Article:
“I did it myself,” she says, anger dragging at her mouth because she can’t quite remember why. A gift? A spell? There is hair in the bracelet on her wrist. “I’m sorry about the dress,” she adds, glancing down at the stained, torn blue skirt of her gown. The bodice is streaked with drying blood—scarlet and violet both, splatter from all four of them.

  blood sprays her chest and neck, and she screams, “Stop!” Arthur falls to his knees, the devil—no, Baeddan—behind him

  Mair shudders, then turns it into a shake of her head. She winds her fingers through Baeddan’s cold ones. He jerks his hand closed, too tight.

  Nona Sayer leaves her hand on Rhun’s shoulder. “I’d have my boys in my home.”

  “Mom,” Rhun whispers. He takes her hand and kisses her palm, leaning his cheek against it. “I’m just going to rest, and I’d rather with people who . . .”

  “Who know,” Arthur finishes, when it’s clear Rhun won’t or can’t.

  It makes Mairwen search the crowd for John Upjohn. Does he know? Does he remember? Her heart grows thorns of anger sharp enough to make her gasp. Baeddan says, “No one knows,” and bares his fangs for the first time.

  The crowd gasps, even steady Nona Sayer.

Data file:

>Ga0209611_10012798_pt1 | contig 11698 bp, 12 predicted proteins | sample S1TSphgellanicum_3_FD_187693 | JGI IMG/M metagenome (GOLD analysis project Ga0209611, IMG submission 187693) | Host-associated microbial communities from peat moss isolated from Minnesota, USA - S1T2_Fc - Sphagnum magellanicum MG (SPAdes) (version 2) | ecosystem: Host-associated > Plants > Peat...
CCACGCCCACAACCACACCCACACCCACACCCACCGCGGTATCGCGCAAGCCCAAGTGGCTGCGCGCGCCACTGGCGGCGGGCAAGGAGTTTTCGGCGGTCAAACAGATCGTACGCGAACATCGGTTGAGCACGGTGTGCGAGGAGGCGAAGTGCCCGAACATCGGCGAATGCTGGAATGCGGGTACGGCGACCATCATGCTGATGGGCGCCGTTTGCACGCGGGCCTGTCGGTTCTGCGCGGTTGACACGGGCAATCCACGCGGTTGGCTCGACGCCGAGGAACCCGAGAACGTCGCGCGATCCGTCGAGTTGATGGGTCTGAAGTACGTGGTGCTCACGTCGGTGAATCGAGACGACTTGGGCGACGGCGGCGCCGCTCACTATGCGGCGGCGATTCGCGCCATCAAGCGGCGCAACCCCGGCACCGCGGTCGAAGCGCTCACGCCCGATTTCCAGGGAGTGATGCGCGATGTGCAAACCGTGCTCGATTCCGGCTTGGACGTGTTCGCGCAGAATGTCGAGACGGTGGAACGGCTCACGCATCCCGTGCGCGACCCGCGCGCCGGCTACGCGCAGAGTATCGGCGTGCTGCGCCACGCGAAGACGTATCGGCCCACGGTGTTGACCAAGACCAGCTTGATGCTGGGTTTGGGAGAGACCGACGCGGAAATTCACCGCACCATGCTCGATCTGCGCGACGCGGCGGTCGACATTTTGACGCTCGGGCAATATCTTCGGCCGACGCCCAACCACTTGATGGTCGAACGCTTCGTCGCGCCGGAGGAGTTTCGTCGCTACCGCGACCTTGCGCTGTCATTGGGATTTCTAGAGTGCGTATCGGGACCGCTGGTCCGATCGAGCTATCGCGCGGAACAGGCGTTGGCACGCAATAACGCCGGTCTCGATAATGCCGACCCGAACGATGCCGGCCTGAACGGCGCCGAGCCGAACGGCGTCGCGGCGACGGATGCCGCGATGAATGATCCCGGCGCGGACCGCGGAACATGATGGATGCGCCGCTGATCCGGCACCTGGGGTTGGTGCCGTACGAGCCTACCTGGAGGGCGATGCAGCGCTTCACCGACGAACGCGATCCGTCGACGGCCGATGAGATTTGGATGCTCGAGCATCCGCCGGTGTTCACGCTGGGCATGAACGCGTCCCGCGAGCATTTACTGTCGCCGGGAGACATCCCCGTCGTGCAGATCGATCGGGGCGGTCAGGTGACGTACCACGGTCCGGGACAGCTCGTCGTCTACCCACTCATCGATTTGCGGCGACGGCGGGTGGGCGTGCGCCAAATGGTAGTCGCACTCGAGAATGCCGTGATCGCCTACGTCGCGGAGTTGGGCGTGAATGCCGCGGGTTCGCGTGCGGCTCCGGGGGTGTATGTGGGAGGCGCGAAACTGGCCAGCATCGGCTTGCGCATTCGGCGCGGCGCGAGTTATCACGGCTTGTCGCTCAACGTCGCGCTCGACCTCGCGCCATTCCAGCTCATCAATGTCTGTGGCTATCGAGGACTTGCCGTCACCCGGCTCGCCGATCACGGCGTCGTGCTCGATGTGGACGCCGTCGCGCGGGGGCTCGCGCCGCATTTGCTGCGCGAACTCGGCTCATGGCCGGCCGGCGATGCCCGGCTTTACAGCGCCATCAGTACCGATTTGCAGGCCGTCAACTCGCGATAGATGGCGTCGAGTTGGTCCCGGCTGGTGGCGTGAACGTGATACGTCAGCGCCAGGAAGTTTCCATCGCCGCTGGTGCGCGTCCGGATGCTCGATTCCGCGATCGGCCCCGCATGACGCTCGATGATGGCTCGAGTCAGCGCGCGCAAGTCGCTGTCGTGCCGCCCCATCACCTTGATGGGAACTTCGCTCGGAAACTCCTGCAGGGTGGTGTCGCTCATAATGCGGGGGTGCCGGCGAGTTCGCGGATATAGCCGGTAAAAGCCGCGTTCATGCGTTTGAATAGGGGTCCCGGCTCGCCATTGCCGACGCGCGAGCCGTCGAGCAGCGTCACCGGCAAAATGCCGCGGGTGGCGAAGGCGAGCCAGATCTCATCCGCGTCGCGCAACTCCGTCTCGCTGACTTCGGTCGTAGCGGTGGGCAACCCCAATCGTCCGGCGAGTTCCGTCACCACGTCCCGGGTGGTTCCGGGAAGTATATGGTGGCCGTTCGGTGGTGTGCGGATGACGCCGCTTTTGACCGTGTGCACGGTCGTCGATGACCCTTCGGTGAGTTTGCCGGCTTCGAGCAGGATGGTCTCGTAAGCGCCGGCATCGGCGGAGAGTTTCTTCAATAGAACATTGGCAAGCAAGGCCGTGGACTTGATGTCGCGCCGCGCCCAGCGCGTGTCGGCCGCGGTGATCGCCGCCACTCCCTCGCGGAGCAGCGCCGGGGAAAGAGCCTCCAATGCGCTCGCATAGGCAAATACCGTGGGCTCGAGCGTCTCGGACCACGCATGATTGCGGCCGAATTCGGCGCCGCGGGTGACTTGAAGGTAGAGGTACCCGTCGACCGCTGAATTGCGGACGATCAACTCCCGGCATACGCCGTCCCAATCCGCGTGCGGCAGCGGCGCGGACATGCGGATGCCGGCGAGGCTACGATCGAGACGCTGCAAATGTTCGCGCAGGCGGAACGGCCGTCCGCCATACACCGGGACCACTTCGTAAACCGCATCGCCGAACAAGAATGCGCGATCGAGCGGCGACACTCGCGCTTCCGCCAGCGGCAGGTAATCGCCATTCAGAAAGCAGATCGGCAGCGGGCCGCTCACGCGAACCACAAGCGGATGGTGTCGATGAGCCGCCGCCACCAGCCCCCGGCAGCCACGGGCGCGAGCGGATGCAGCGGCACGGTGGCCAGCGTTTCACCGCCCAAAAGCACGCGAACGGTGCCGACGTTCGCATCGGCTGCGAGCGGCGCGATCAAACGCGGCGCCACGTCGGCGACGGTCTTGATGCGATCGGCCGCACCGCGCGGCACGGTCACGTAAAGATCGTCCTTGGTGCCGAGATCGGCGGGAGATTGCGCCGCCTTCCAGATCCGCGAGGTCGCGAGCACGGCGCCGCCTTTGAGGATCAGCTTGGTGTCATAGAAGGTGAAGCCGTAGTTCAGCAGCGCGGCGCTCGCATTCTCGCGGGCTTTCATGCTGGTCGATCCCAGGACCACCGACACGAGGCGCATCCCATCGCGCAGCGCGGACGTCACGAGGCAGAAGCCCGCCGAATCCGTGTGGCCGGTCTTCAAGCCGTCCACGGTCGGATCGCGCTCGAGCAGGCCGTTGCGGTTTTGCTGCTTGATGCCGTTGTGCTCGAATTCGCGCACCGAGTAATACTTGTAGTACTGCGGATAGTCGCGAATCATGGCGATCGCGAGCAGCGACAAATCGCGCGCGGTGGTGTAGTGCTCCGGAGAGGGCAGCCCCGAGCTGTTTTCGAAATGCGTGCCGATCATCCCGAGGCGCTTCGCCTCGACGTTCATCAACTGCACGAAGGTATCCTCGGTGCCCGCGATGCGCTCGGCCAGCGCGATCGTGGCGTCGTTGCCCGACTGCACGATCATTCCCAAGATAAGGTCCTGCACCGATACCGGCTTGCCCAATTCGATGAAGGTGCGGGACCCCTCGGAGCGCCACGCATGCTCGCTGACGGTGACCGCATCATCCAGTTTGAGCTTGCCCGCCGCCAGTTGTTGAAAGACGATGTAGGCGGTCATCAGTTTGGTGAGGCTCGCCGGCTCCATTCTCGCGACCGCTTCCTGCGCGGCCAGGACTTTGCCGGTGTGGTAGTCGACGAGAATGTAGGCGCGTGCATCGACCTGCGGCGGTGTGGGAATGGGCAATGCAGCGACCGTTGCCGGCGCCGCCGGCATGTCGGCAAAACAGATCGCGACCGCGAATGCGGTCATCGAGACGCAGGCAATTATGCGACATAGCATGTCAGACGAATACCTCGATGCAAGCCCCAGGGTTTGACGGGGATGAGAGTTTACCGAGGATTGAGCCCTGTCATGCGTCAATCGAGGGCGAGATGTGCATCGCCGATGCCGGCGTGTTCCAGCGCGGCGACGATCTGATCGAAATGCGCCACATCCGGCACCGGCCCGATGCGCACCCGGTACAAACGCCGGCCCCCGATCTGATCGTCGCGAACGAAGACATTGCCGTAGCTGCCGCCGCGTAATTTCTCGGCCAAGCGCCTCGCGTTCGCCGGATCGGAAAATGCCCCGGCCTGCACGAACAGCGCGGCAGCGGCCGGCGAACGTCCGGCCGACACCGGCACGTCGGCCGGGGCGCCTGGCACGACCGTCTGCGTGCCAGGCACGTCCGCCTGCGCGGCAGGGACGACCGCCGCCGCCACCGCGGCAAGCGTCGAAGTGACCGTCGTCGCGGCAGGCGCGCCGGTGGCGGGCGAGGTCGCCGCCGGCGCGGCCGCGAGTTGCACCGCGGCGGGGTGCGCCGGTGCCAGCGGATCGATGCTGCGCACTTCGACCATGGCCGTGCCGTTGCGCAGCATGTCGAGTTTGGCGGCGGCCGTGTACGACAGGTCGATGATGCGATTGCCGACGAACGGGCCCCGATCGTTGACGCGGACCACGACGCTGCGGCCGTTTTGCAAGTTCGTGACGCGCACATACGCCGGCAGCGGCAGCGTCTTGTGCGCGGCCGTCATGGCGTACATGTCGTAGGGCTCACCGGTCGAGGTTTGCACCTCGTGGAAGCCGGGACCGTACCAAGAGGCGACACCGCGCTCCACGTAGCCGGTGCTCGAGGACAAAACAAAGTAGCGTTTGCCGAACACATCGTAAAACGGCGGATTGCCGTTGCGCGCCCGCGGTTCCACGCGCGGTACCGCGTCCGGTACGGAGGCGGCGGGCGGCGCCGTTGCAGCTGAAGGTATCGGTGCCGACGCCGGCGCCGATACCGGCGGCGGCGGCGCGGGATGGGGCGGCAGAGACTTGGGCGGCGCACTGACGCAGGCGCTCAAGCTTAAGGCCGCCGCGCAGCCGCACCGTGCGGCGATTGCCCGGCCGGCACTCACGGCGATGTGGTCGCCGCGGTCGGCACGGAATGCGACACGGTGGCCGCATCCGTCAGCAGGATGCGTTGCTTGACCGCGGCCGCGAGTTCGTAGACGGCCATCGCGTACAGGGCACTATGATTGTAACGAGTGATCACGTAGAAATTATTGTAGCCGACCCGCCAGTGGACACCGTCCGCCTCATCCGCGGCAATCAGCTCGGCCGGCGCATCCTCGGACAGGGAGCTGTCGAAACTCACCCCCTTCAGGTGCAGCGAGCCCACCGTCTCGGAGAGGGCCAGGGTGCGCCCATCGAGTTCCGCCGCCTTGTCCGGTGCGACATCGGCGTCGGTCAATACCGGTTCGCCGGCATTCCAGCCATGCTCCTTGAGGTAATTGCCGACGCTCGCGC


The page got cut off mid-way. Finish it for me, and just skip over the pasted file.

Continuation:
Sy Vaughn says, “What a pitiful creature,” with what sounds like true pity.

  Then Baeddan moans and covers his eyes with his hands, digs his fingernails into the skin of his forehead and drags down, cutting.

  “No,” Mairwen says. “Stop.”

  He stops.

  Mair turns her commanding gaze out across the people, using only her eyes to part the crowd until there’s a path for her to take with the others. “We have earned our rest,” she says to all. “Go hold your most beloved and give thanks the bargain is sealed. Tonight I will tell you our tale.”

  She holds her chin up as she leaves, Baeddan’s hand in hers, sticky with blood. She does not look for any other individuals, not even Haf, whom she longs to see. That will be for later, when her vision does not waver, when her mouth does not ache even as it heals. Baeddan is her priority, Baeddan and the devil.